Computer-generated simulations of people start getting out of control in Rainer Werner Fassbinder's World On A Wire, which anticipated The Matrix 26 years early. This film has only showed in the U.S. once, but it's coming to New York.
World On A Wire will have a weeklong run at the Museum Of Modern Art in New York, from April 14 to April 19. Originally made for German television, the movie's based on the novel Simulacron-3 by Daniel F. Galouve. And according to the Fassbinder Archive, it's about simulations of people, originally designed to predict how humans will behave — but then they seem to go beyond this function and start behaving like actual people. How do you tell who's a human and who's a computer simulation? It's a paranoid premise worthy of Philip K. Dick. Here's the Fassbinder Archive's description:
Simulacron 1 is the most important project in the institute for cybernetics and futurology – an electronic monster that is supposed to elevate conventional computer technology to a new level. Once it functions, Simulacron will be able to predict future social, economic, and political occurrences as precisely as though they were reality. Thus, Simulacron is a least interesting for two parties: those who are interested in improving future life conditions and those who hope for information privileges vis-à-vis their competitors. This could, for instance, concern the aluminum market. Professor Vollmer (Adrian Hoven) is the initiator and the head of the research project. He dies under mysterious circumstances – the common opinion is that he committed suicide as he showed peculiar signs of a bizarre mental disturbance just prior to his death. Siskins (Karl-Heinz Vosgerau), almighty boss of the institute, makes Dr. Stiller (Klaus Löwitsch), the closest associate of the deceased, Vollmer's successor. But soon, the colleagues notice odd symptoms in Stiller as well: He claims that the institute's head of security, Günther Lause (Ivan Desny), has vanished without trace, whereas everyone knows that his name is Hans Edelkern (Joachim Hansen) and that he is as happy as a clam. Stiller also talks about an attempt to murder him – but it is obvious that this was a completely normal accident. Dr. Stiller also opposes his superior Siskins' intention to pass special Simulacron predictions to private people in advance. It appears that Stiller's nerves are not sufficiently strong for the type of pressure his new job entails. He gets nauseous, does not recognize people, and instead talks of people nobody apart from him knows. Stiller tries to forget his Simulacron-related problems. For him, Simulacron is not just a lifeless machine but a kind of miniature universe. Although he knows very well that the so-called identity units in Simulacron are nothing but the result of complex electronic procedures, the units sometimes appear like real people to him. And they are indeed based on humans. Because they are programmed to make precise predictions about real people's behavior, they may not be different from them. Is Stiller schizophrenic? This is exactly what many believe – until one day, during a routine transfer, Stiller's conscience gets entangled into the circuits of Simulacron where he believes to meet an old acquaintance again: Günther Lause, the institute of cybernetics' and futurology's head of security. Of the latter everyone except Stiller claims that he has never existed. World on a Wire neither plays here nor anywhere else, it is not placed in the present but not in the past or the future either. World on a Wire takes place in an artificial world and in an artificial time – it is a fiction, a hypothesis, a plan for further discussion, no more. And no less.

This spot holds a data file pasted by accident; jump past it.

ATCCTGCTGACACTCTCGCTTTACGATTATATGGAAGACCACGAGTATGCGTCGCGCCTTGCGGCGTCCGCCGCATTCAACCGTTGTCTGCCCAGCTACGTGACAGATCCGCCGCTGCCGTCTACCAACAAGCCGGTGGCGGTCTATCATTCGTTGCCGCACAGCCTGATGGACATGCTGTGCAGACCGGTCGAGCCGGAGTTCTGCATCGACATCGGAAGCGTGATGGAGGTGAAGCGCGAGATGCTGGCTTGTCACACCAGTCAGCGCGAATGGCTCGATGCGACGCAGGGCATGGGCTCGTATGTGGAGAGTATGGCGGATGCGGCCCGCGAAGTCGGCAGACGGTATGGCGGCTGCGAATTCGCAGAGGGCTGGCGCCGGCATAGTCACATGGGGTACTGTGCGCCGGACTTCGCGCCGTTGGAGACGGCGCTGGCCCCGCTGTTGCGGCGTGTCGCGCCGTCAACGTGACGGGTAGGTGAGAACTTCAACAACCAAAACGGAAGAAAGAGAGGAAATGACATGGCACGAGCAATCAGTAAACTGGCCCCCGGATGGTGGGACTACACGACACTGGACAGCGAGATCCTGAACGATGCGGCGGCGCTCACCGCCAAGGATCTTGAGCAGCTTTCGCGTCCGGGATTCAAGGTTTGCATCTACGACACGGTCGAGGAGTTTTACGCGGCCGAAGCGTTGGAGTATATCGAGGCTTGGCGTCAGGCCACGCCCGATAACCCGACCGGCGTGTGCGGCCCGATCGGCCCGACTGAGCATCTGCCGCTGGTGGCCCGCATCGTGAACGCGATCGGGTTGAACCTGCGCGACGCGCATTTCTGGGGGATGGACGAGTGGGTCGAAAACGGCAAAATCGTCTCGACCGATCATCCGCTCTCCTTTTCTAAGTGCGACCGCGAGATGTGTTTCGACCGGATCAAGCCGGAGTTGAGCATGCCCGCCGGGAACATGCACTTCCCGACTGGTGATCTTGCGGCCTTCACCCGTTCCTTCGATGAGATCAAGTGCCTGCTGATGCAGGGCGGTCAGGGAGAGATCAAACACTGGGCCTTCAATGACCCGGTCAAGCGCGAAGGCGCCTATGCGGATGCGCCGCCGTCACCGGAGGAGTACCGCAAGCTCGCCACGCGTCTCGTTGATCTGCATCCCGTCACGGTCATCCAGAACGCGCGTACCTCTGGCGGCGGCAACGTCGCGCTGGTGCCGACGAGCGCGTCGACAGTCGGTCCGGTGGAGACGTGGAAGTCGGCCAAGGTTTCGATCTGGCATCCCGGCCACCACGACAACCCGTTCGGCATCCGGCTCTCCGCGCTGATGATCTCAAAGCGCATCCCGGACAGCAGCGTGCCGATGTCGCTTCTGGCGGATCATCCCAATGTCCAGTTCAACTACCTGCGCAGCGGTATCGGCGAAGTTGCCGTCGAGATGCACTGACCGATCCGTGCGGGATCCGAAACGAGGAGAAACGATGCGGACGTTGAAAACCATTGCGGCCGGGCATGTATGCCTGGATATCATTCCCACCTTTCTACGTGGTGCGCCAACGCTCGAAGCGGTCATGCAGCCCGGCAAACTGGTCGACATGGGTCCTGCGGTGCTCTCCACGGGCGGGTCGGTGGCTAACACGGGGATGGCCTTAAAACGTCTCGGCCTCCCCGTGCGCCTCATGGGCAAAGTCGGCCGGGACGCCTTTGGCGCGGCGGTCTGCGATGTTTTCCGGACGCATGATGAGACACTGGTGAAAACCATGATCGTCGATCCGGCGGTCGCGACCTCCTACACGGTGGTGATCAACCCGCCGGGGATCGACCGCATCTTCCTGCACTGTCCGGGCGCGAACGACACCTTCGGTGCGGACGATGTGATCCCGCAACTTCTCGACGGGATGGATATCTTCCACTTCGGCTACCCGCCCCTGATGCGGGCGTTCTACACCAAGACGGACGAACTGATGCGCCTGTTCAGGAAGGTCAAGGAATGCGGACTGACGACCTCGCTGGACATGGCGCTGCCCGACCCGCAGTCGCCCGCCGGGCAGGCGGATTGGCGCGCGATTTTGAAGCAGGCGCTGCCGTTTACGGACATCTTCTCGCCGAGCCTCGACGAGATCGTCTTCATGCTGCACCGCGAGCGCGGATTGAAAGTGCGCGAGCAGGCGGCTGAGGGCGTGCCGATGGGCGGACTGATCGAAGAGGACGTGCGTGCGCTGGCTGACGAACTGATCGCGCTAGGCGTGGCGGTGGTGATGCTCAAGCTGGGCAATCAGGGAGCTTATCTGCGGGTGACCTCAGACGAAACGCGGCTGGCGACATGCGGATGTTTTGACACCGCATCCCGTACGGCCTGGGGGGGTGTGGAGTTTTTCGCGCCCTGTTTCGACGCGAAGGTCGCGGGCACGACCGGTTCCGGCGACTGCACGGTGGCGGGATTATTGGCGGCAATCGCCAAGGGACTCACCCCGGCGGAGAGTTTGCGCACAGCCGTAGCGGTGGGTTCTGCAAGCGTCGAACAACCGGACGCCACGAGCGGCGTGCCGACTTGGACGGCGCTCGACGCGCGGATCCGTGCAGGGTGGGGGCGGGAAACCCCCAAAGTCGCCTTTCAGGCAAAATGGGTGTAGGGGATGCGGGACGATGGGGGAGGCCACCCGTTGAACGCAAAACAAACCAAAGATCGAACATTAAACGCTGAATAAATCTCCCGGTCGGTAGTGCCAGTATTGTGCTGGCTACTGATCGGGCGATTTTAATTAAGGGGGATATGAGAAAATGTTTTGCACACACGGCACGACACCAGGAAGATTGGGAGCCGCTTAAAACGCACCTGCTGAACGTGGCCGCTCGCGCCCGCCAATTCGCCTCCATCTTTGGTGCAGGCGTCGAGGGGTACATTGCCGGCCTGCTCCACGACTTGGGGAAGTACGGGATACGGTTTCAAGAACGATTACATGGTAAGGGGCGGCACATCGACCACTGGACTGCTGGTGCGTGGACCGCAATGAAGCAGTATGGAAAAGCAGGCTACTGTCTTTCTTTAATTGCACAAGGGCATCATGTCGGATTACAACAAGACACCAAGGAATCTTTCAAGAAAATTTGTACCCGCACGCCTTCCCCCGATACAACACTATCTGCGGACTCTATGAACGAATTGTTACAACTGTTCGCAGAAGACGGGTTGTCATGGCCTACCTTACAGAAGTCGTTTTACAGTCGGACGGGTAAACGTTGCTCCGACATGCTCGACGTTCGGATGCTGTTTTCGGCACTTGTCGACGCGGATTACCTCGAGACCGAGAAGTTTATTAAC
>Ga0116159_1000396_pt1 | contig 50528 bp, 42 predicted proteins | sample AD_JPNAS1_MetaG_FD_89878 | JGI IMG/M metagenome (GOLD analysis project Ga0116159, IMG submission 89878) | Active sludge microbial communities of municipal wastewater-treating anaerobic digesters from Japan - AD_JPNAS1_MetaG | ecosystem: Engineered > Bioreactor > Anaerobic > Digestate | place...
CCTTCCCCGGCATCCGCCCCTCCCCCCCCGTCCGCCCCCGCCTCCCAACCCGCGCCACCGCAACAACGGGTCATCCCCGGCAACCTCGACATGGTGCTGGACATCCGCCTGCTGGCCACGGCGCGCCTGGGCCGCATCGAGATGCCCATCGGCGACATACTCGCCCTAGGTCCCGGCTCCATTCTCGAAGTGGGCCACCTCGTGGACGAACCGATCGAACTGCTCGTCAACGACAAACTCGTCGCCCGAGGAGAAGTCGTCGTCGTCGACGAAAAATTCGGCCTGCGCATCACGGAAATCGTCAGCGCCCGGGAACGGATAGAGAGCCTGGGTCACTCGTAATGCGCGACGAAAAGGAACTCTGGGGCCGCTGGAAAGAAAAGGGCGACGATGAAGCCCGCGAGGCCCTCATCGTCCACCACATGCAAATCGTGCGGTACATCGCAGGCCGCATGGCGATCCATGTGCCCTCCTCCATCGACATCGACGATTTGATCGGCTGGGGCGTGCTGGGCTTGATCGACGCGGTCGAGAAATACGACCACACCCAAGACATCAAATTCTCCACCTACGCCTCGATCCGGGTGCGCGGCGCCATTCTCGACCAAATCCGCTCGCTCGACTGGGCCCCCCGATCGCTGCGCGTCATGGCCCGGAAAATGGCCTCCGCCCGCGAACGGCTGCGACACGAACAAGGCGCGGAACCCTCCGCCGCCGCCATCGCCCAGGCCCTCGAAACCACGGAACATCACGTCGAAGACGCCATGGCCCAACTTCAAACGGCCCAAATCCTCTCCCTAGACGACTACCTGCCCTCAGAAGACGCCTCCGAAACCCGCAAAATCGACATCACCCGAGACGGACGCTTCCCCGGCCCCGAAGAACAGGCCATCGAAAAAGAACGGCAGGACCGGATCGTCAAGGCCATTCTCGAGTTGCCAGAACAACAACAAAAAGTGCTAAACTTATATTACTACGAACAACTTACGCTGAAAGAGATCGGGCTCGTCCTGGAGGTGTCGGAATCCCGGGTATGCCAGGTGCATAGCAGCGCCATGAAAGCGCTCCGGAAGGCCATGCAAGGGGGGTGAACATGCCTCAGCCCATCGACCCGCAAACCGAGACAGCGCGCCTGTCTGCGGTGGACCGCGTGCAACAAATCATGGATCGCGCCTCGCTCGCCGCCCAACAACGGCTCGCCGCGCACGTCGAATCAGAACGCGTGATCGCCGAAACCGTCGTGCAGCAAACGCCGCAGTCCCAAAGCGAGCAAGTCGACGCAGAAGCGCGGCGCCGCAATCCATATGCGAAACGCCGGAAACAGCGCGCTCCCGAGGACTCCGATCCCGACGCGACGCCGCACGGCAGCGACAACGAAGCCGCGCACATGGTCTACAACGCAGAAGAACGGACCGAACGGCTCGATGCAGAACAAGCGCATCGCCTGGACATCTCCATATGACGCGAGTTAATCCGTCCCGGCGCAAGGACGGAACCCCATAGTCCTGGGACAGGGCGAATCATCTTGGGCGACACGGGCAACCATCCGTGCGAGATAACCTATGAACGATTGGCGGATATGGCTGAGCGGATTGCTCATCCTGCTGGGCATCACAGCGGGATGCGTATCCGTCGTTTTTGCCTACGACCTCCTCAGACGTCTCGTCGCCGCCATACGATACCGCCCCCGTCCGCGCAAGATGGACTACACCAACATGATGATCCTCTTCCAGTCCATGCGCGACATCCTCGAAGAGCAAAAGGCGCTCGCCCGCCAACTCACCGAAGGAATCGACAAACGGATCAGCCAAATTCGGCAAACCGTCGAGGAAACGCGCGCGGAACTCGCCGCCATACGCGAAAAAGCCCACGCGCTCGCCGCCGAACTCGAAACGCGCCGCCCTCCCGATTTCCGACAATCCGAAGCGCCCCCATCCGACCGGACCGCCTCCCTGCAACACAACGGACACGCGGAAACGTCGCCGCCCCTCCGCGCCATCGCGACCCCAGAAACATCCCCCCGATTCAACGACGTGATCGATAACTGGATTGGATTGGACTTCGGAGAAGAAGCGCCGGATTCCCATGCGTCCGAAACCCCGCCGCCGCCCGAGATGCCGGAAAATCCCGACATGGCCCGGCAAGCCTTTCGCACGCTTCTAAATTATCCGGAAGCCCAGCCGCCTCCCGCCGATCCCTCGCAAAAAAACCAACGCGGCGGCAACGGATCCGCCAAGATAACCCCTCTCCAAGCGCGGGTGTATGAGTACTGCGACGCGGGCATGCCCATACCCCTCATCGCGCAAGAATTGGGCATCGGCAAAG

Here are some fantastic-looking stills from the film. [Art Knowledge News]